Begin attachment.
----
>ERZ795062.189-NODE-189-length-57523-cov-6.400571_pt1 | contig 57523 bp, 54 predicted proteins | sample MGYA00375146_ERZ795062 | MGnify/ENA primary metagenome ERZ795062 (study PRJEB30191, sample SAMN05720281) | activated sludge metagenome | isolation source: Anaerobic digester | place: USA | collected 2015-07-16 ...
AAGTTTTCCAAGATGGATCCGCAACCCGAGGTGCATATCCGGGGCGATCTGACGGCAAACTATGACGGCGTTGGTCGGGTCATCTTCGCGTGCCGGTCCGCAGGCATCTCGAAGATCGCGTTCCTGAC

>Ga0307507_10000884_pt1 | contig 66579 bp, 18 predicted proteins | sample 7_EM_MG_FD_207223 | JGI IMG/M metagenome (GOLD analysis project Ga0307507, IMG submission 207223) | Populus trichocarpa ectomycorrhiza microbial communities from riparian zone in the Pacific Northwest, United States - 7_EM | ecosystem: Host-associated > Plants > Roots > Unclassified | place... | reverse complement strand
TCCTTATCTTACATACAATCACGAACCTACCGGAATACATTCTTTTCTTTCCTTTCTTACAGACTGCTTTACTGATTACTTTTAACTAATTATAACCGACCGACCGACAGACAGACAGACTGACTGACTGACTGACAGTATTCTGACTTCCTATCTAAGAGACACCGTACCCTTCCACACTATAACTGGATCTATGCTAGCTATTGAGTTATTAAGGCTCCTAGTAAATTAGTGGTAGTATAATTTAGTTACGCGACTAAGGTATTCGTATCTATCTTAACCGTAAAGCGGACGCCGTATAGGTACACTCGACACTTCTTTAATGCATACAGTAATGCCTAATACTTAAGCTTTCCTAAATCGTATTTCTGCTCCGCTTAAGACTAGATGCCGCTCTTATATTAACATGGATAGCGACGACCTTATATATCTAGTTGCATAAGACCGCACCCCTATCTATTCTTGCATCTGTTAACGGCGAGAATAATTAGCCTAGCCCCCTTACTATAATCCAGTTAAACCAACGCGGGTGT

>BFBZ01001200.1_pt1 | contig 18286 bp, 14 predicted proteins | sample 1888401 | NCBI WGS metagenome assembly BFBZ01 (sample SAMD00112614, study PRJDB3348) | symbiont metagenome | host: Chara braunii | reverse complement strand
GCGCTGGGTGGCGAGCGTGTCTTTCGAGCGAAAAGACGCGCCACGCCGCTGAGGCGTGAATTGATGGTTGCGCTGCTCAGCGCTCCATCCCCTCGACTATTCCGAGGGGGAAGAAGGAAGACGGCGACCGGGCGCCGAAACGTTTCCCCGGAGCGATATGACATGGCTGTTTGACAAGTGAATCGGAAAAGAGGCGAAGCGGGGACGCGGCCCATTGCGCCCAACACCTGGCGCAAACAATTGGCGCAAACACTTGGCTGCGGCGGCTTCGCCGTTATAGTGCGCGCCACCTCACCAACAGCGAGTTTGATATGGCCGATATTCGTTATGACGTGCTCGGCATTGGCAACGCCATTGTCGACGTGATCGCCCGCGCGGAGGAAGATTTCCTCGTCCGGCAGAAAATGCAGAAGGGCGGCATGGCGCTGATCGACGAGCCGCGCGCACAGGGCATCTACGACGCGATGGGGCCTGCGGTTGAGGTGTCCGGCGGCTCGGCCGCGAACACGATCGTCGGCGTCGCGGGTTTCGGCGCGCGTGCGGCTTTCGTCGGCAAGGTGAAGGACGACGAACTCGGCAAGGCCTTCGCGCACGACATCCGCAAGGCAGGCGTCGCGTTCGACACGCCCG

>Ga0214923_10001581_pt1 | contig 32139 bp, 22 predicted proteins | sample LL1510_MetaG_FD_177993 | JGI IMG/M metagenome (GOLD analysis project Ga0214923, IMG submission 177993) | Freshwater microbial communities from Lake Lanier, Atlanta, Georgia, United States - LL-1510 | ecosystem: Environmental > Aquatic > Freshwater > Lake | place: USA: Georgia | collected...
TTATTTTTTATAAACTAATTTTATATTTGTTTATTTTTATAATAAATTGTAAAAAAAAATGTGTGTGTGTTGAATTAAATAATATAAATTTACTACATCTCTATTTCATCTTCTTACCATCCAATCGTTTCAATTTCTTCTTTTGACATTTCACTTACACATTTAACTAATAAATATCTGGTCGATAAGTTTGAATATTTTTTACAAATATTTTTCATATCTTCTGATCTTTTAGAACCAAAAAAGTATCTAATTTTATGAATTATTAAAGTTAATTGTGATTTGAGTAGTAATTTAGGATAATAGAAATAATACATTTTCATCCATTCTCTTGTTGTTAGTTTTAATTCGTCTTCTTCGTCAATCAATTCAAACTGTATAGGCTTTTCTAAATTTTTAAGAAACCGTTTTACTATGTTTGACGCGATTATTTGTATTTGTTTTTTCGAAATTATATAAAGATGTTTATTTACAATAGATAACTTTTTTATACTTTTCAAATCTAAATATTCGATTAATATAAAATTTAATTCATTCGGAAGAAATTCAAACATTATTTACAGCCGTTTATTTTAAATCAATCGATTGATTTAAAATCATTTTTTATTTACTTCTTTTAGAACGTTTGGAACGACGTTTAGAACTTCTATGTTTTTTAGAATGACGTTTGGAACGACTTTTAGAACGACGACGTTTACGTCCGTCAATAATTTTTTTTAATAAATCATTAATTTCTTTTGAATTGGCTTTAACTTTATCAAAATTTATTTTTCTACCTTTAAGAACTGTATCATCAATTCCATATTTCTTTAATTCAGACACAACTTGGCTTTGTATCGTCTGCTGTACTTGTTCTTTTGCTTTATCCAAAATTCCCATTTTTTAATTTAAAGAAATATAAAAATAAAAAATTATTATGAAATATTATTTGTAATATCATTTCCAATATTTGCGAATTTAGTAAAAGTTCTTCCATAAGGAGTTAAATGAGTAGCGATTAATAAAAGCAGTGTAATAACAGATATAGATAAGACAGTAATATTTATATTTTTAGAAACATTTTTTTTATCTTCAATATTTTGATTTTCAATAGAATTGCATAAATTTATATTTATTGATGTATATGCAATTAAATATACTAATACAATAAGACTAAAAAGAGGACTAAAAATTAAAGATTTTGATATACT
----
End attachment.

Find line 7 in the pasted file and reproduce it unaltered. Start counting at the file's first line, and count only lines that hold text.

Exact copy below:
>Ga0214923_10001581_pt1 | contig 32139 bp, 22 predicted proteins | sample LL1510_MetaG_FD_177993 | JGI IMG/M metagenome (GOLD analysis project Ga0214923, IMG submission 177993) | Freshwater microbial communities from Lake Lanier, Atlanta, Georgia, United States - LL-1510 | ecosystem: Environmental > Aquatic > Freshwater > Lake | place: USA: Georgia | collected...